British firms’ supply chains will suffer more from Brexit than those of European companies, an analysis has found.
A study by think tank Bruegel found that where the British economy was highly dependent on EU supply chains and would be severely hit by tariff increases, the reverse was not true.
“A hard Brexit leading to a disruption of the European supply chain would be more costly for the UK than other EU countries, at least as far as the production chain is concerned,” said Bruegel.
This is because the UK obtains a very high proportion of value added content from the European supply chain – whereas Europe obtains relatively little from Britain’s supply chain, it said.
The UK’s automobile and transport sector is likely to be among the hardest hit by Brexit, whereas a sector like pharmaceuticals is likely to survive the effects of the transition relatively well.
Bruegel asked whether the UK’s export success in sectors like automobiles and pharmaceutical products might be at risk once the UK leaves the EU, due to the effect on supply chains.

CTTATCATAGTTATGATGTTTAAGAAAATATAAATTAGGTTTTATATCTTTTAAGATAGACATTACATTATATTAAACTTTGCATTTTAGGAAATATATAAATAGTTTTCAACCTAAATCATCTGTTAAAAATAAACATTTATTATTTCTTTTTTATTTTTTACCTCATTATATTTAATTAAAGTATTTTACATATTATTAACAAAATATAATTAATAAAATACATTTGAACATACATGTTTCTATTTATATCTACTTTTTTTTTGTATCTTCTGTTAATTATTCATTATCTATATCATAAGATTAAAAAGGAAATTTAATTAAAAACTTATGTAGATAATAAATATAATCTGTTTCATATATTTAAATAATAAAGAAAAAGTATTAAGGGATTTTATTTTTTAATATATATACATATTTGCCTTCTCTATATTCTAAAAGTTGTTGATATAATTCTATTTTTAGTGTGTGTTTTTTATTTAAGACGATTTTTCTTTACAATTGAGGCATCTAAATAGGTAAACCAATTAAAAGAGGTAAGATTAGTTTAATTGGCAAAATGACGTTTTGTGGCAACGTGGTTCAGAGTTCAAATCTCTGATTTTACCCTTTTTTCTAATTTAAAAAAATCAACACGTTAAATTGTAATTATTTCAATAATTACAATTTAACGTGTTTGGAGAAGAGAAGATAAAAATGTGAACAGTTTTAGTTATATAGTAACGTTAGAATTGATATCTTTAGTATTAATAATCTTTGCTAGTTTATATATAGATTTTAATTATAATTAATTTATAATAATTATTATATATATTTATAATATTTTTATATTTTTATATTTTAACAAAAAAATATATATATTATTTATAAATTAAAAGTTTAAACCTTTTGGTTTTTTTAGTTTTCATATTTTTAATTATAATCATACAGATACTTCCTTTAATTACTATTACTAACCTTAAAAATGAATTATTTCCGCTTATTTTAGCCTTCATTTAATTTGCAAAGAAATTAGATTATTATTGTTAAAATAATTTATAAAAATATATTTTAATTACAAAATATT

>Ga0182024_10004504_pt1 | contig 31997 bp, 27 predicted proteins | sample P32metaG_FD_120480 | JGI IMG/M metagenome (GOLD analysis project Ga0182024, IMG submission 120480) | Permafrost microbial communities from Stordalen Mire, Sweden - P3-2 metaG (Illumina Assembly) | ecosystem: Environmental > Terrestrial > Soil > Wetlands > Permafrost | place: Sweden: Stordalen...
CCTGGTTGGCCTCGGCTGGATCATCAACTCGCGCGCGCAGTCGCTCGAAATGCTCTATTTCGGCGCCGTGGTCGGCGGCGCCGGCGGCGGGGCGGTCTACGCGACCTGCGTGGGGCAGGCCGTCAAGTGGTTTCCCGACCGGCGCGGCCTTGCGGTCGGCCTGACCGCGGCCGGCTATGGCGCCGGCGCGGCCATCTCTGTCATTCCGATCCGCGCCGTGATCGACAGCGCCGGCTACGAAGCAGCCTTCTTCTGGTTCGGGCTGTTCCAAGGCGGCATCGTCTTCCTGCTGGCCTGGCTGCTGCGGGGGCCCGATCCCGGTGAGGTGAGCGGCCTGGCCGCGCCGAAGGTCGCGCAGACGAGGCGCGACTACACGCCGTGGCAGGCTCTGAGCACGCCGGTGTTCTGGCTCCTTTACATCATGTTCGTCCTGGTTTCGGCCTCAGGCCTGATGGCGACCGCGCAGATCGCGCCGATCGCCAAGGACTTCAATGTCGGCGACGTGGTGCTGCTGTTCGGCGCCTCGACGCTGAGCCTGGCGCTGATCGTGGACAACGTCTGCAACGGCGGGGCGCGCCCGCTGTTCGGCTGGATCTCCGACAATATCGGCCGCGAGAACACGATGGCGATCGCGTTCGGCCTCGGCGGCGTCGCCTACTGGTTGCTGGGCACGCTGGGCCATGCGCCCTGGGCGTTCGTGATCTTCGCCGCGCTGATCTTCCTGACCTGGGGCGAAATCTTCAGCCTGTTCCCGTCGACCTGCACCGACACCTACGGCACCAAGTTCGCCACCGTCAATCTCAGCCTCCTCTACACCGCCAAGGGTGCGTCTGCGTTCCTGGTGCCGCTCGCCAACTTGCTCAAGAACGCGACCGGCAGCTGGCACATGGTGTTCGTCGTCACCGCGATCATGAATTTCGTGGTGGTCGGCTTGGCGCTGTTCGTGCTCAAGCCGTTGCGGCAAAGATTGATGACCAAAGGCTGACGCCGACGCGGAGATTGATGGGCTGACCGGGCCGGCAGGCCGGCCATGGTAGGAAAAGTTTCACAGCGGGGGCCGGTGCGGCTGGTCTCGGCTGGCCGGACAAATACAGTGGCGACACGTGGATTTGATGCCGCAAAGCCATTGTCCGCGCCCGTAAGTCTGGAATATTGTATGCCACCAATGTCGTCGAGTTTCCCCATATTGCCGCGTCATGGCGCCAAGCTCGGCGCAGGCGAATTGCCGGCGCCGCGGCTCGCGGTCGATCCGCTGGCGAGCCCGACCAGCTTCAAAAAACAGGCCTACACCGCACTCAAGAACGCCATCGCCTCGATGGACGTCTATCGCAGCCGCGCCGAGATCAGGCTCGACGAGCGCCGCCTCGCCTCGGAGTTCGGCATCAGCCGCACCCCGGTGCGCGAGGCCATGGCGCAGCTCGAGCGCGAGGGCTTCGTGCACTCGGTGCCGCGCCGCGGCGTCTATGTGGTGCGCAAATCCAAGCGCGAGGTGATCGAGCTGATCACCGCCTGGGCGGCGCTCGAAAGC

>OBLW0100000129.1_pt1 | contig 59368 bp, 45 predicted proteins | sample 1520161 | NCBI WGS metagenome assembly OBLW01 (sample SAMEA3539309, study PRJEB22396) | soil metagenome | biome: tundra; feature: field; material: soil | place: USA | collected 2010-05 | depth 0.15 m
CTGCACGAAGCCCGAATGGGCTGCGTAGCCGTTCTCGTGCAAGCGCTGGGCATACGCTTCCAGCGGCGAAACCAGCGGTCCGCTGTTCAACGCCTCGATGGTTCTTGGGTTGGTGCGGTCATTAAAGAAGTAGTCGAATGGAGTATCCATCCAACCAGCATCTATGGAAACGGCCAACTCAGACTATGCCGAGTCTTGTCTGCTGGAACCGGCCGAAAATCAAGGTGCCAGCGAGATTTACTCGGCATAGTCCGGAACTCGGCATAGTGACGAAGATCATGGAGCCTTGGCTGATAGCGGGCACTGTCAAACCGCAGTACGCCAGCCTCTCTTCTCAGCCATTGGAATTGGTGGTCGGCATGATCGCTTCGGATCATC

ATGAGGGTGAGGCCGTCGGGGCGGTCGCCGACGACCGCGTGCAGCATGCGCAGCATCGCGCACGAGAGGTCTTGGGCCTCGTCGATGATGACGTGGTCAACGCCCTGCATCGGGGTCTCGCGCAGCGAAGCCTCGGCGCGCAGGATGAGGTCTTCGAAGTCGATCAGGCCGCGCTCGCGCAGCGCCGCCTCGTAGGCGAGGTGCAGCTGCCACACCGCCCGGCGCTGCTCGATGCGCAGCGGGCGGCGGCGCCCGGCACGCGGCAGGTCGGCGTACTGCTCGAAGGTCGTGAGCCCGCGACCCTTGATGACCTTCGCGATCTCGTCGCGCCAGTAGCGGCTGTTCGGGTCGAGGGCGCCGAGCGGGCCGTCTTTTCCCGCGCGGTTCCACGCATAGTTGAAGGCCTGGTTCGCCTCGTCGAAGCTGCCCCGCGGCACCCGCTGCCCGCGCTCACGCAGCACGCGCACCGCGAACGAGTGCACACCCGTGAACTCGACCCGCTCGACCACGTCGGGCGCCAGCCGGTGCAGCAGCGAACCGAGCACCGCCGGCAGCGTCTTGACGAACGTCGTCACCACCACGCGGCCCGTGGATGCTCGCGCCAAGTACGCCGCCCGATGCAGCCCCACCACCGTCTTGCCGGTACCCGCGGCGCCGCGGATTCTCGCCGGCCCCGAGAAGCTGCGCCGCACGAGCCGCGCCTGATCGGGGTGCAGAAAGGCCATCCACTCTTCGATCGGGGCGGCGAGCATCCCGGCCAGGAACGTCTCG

The think tank’s analysis found that if the current zero tariff rate for all trade in services and goods is no longer maintained and the mobility of labour and capital is reduced, UK participation in European supply chains would be hampered.
“We find that the UK’s automobile sector and related services, especially transport and storage, could be severely affected,” said Bruegel.
“However, another important sector – pharmaceuticals – should suffer less, because the expected increase in tariffs outside a trade agreement with the EU would be negligible.”
Research and development might also be badly affected by a hard Brexit, which could force company headquarters out of the UK.
Bruegel used OECD trade figures to measure the value of supply chain activities to compare the impacts of Brexit on the UK and the EU.
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